Brands: Internet developments - domain name success - the Marks & Spencer and others cases

United Kingdom
Domain name success


Marks & Spencer, Sainsburys and British Telecom were among a number of household names which brought and won a landmark case against domain name "speculators". The defendants, a company called One In A Million Limited and their directors, had registered numerous domain names incorporating well known trade marks, such as marksandspencer.com, and then offered them for sale or threatened to do so unless they were paid substantial sums of money by the real owners of the names.


The Court granted injunctions, ordering the domain names to be assigned to their rightful owners and ordering the defendants to pay costs of £65,000. While the Court agreed that the mere registration without use of a domain name incorporating another's trade mark was not passing off in itself, there was a real threat of use and this was the basis for the relief granted.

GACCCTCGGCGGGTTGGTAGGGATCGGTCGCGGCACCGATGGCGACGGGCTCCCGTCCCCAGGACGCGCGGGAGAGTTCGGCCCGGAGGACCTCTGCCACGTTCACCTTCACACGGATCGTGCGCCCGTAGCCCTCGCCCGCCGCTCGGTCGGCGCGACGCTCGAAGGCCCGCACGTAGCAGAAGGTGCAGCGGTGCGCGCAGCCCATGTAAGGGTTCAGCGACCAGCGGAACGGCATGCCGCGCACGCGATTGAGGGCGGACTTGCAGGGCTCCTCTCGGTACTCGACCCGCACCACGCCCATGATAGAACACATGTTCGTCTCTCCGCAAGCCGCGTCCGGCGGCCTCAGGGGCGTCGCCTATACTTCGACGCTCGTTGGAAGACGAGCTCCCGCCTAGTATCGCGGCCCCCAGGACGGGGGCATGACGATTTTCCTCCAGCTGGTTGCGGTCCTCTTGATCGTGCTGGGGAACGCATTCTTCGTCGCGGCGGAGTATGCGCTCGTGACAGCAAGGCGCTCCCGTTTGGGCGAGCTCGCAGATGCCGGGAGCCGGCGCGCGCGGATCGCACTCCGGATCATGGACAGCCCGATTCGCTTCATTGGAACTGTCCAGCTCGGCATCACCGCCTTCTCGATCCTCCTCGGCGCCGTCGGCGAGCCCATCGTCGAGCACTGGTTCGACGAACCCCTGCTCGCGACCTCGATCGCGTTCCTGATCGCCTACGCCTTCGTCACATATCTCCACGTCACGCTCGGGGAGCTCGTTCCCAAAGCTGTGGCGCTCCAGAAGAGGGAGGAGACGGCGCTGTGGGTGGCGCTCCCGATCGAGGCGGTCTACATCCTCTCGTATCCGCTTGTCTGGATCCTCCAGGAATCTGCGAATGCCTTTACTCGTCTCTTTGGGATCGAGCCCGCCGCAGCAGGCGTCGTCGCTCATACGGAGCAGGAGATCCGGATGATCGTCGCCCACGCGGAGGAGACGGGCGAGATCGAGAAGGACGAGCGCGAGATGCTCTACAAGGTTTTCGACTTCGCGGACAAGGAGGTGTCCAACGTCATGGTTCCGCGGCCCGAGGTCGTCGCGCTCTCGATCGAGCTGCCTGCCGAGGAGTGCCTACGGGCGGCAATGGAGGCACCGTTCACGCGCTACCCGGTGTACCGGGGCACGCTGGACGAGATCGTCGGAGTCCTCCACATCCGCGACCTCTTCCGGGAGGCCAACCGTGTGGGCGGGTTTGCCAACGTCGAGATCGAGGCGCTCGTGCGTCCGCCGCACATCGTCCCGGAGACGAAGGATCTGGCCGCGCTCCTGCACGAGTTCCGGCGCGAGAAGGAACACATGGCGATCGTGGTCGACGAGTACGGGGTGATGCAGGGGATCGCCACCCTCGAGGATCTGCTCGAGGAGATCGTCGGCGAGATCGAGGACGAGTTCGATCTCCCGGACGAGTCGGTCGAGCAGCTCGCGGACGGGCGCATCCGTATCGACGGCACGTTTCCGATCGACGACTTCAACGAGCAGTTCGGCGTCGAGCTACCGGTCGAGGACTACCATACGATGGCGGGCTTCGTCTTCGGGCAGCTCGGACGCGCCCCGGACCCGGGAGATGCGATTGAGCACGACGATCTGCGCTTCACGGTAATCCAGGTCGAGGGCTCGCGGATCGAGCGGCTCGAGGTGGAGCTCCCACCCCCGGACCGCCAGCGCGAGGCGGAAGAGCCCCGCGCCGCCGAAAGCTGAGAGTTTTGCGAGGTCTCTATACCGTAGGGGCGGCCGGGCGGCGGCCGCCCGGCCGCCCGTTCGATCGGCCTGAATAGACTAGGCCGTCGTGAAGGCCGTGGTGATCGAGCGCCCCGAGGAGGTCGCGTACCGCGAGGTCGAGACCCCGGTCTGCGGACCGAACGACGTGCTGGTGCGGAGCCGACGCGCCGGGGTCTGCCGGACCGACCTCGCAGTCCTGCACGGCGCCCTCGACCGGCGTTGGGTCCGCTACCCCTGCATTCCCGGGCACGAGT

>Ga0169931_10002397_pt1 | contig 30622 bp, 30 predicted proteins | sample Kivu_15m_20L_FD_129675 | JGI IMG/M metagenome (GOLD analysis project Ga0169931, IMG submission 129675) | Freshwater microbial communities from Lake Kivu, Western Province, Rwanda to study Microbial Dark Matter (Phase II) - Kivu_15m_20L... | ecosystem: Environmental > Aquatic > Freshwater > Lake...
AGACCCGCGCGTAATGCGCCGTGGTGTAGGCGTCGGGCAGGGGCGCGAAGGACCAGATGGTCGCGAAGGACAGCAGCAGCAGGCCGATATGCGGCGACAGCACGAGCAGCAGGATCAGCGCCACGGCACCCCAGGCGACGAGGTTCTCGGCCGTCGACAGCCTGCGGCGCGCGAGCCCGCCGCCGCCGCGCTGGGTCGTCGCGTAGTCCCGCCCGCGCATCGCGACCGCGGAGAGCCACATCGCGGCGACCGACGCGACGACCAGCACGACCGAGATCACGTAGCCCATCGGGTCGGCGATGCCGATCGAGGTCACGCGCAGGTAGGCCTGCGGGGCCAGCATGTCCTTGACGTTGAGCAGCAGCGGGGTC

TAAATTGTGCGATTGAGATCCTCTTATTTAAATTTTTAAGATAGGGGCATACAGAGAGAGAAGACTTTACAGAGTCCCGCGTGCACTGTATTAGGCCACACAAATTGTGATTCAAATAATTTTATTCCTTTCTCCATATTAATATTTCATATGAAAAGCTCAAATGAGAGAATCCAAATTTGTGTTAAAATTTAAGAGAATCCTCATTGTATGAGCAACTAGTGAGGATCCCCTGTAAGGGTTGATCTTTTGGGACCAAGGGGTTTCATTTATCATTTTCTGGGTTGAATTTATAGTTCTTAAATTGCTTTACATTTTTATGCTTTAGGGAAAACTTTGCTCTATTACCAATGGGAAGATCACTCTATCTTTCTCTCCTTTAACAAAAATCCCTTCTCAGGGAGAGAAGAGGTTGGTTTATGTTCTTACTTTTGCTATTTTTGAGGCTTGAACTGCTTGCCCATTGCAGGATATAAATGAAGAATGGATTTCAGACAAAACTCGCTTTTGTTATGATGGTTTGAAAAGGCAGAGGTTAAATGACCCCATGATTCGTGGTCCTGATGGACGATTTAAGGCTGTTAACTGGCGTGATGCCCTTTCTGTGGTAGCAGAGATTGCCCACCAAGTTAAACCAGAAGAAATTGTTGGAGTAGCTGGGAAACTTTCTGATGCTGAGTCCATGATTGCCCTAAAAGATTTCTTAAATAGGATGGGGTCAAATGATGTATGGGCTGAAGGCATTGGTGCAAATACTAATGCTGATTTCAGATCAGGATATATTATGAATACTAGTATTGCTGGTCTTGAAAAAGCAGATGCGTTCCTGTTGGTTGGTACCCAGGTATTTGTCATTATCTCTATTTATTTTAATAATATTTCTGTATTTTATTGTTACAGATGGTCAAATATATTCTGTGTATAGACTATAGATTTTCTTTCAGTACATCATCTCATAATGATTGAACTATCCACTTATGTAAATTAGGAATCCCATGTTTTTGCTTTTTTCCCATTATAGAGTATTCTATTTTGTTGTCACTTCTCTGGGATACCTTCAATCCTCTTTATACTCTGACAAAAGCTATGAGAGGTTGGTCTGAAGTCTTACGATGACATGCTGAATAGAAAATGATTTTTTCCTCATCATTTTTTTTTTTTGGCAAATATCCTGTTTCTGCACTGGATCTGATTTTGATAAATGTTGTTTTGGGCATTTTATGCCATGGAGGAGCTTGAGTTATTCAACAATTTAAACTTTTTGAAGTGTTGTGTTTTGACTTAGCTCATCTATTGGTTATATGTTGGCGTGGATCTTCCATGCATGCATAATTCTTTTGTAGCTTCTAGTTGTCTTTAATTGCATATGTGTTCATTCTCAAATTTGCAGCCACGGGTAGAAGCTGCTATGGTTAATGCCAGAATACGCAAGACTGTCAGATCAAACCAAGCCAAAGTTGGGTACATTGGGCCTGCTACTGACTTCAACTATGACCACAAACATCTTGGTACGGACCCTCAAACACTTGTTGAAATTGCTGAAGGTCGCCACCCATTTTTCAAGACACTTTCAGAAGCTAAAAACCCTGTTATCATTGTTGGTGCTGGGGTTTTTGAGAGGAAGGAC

The defendants argued that their aims were either to sell the domain name to the relevant trade mark owner or to retain the name in order to block its use by the trade mark owner, neither of which constituted passing off. These arguments were rejected on the grounds that the names were of no value otherwise than as a means of threatening unlawful acts. Further the plaintiffs succeeded in a separate claim for trade mark infringement under Section 10(3) of the Trade Marks Act which concerns marks with a reputation of which unfair advantage is taken.


It is now clear that the Courts will not tolerate the unscrupulous practice of "warehousing" domain names which incorporate trade marks belonging to others and the exploitation of trade mark owners by making financial demands for transfer of such domain names.


However, it is reported that the "One In A Million" case is under appeal.